Organismal Ecology

Full skill ahead. Online video courses from $9.99

Related Posts


Photo depicts a Karner blue butterfly, which has light blue wings with gold ovals and black dots around the edges.
The Karner blue butterfly (Lycaeides melissa samuelis) is a rare butterfly that lives only in open areas with few trees or shrubs, such as pine barrens and oak savannas. It can only lay its eggs on lupine plants. (credit: modification of work by J & K Hollingsworth, USFWS)

OpenStax Biology 2e

Researchers studying ecology at the organismal level are interested in the adaptations that enable individuals to live in specific habitats. These adaptations can be morphological, physiological, and behavioral. For instance, the Karner blue butterfly (Lycaeides melissa samuelis) is considered a specialist because the females only oviposit (that is, lay eggs) on wild lupine (Lupinus perennis). This specific requirement and adaptation means that the Karner blue butterfly is completely dependent on the presence of wild lupine plants for its survival.

After hatching, the (first instar) caterpillars emerge and spend four to six weeks feeding solely on wild lupine. The caterpillars pupate as a chrysalis to undergo the final stage of metamorphosis and emerge as butterflies after about four weeks. The adult butterflies feed on the nectar of flowers of wild lupine and other plant species, such as milkweeds. Generally, there are two broods of the Karner blue each year.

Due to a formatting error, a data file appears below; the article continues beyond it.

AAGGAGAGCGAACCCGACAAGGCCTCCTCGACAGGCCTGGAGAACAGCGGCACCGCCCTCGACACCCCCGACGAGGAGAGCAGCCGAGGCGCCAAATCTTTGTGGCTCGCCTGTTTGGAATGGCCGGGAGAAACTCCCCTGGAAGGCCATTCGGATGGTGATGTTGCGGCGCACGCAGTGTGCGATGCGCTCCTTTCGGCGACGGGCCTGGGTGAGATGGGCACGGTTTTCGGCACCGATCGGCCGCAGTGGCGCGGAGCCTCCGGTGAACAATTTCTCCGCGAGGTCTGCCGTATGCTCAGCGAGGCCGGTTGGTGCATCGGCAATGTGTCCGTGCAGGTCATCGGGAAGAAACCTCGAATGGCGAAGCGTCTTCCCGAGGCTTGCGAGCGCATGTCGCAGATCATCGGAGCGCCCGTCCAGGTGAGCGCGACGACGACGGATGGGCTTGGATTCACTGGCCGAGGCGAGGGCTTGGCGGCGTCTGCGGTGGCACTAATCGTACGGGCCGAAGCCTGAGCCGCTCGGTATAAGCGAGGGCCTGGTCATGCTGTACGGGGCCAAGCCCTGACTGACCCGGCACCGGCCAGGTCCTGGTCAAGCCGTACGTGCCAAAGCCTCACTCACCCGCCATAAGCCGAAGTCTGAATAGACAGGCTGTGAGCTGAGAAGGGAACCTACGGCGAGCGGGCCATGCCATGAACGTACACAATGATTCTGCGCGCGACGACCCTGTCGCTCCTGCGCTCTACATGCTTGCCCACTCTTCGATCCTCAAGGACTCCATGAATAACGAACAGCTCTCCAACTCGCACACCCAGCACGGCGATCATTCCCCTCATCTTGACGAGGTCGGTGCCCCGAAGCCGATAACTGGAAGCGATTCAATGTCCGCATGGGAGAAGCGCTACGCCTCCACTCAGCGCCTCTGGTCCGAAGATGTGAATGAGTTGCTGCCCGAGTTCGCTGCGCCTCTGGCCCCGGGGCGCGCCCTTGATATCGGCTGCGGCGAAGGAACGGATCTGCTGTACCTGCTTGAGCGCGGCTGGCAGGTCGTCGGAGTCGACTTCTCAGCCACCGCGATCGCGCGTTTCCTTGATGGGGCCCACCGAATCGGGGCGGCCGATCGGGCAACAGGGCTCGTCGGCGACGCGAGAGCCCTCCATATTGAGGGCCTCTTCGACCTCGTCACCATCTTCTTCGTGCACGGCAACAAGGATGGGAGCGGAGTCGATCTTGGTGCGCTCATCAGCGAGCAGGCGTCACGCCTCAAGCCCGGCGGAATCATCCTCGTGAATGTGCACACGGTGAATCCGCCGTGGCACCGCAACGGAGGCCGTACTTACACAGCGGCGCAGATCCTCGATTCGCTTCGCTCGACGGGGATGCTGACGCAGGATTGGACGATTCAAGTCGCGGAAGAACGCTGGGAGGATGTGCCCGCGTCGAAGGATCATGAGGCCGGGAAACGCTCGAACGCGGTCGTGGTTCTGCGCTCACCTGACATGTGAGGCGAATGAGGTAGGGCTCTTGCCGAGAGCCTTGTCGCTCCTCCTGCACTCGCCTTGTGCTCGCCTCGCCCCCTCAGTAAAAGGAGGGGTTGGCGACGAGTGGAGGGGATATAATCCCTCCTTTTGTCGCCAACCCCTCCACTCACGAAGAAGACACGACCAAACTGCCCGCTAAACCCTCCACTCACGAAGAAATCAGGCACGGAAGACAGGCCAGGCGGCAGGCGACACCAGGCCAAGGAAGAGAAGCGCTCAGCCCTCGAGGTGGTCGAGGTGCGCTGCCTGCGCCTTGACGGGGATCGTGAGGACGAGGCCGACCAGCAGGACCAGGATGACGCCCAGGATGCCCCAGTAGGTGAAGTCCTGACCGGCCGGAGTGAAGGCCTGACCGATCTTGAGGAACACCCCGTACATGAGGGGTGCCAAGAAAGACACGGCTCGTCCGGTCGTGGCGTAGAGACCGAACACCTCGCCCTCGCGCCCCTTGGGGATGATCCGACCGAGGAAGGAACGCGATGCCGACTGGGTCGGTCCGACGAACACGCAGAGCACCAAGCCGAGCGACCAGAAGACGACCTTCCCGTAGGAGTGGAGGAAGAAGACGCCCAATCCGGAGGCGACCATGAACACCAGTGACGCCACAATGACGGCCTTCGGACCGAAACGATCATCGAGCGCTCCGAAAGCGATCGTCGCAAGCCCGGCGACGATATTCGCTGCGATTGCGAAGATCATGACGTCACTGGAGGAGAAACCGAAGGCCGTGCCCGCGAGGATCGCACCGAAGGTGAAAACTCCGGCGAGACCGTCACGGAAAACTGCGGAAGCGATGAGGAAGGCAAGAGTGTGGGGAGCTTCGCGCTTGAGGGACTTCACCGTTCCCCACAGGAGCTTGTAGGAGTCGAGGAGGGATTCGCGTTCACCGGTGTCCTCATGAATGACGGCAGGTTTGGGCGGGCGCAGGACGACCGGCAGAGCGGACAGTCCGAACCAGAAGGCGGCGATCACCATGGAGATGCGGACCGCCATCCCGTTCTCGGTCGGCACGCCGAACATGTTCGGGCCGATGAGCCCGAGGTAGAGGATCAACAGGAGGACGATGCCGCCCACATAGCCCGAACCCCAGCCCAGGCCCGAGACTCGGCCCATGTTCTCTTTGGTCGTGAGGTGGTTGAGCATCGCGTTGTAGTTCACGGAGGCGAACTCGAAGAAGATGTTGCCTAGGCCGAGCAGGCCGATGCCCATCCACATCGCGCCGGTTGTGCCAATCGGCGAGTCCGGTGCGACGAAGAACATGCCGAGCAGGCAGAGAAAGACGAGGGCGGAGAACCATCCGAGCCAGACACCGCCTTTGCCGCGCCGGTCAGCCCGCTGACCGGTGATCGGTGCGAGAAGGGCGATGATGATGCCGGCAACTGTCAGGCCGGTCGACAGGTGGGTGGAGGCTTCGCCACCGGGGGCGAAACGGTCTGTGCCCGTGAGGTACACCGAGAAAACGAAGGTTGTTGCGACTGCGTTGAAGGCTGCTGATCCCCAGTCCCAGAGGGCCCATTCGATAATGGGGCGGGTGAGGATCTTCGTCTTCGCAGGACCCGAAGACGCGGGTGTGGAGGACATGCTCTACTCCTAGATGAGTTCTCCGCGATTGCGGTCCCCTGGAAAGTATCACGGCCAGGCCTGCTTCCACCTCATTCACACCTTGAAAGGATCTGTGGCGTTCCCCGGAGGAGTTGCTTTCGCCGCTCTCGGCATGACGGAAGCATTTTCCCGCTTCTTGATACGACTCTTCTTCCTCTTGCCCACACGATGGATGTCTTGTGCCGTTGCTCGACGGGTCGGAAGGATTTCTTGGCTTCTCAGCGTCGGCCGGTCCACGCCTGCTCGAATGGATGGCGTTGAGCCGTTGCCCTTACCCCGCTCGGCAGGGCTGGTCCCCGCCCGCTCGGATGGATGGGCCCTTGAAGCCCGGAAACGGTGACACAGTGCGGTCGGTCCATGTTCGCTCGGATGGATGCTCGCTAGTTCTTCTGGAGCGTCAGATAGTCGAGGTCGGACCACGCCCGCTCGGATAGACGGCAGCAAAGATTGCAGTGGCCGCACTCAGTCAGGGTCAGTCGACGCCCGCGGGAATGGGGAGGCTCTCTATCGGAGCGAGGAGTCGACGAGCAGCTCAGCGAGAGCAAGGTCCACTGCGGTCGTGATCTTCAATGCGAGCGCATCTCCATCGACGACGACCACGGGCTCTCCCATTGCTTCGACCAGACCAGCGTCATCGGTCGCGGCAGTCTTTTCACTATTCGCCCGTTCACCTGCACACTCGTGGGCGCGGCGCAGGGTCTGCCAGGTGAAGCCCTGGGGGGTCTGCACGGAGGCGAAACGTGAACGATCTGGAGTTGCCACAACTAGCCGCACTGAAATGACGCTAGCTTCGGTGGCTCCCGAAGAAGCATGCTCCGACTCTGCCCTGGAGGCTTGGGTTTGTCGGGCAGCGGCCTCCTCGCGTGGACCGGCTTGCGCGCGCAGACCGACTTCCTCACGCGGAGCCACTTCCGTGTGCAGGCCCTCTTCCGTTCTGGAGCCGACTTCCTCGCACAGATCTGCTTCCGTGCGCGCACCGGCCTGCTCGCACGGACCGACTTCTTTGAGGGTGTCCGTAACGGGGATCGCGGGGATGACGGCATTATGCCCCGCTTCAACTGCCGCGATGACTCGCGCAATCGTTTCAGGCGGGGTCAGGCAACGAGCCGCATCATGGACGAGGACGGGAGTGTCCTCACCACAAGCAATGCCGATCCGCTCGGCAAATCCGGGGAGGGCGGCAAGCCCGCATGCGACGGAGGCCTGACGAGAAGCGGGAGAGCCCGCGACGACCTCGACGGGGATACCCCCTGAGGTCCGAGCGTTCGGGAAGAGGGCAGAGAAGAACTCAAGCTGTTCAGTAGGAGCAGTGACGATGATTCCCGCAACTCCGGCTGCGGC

A researcher interested in studying Karner blue butterflies at the organismal level might, in addition to asking questions about egg laying requirements, ask questions about the butterflies’ preferred thoracic flight temperature (a physiological question), or the behavior of the caterpillars when they are at different larval stages (a behavioral question).

This photo depicts a wild lupine flower, which is long and thin with clam-shaped petals radiating out from the center. The bottom third of the flower is blue, the middle is pink and blue, and the top is green.
The wild lupine (Lupinus perennis) is the only known host plant for the Karner blue butterfly. Source: OpenStax Biology 2e

Source:

Clark, M., Douglas, M., Choi, J. Biology 2e. Houston, Texas: OpenStax. Access for free at: https://openstax.org/details/books/biology-2e


Advertisements
Advertisements


0 0 vote
Article Rating
Subscribe
Notify of
guest
0 Comments
Inline Feedbacks
View all comments